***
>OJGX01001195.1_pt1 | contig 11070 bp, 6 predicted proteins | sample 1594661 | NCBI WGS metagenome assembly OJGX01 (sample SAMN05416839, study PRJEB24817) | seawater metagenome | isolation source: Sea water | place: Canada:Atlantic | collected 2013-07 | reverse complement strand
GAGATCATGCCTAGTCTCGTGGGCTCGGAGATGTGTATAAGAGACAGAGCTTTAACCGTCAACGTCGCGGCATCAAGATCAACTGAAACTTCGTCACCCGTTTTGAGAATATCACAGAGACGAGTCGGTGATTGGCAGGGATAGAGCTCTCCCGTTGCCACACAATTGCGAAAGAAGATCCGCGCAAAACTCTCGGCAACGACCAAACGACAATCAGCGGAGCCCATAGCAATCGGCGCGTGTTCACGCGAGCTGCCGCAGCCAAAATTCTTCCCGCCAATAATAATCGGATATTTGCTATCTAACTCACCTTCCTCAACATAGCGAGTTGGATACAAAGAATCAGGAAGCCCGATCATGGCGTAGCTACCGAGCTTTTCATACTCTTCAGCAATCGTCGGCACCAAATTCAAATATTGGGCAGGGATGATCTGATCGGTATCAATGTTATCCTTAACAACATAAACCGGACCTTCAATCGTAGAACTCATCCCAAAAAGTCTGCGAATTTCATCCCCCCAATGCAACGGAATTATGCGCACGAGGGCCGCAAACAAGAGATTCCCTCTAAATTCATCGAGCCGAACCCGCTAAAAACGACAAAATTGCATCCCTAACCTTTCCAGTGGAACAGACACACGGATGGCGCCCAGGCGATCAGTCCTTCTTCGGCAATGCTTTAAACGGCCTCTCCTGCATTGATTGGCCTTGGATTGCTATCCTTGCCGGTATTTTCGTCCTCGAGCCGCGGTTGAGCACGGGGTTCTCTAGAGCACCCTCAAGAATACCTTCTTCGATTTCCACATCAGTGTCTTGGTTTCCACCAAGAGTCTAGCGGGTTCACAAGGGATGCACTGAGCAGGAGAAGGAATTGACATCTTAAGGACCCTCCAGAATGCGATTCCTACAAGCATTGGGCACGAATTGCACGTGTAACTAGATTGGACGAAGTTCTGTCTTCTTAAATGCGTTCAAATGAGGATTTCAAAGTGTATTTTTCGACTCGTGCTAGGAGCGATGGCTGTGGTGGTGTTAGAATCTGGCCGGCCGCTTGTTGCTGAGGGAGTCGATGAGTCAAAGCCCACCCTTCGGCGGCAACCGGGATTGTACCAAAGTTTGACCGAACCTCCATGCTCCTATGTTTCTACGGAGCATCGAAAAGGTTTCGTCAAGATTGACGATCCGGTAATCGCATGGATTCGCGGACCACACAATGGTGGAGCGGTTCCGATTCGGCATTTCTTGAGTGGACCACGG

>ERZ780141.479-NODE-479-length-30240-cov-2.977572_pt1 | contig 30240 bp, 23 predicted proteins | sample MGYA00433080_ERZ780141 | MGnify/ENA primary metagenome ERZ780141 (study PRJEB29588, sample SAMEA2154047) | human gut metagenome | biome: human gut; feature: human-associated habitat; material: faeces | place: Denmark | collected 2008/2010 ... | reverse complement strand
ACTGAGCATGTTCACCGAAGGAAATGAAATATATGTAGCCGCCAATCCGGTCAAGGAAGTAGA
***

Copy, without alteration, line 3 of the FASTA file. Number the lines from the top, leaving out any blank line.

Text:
>ERZ780141.479-NODE-479-length-30240-cov-2.977572_pt1 | contig 30240 bp, 23 predicted proteins | sample MGYA00433080_ERZ780141 | MGnify/ENA primary metagenome ERZ780141 (study PRJEB29588, sample SAMEA2154047) | human gut metagenome | biome: human gut; feature: human-associated habitat; material: faeces | place: Denmark | collected 2008/2010 ... | reverse complement strand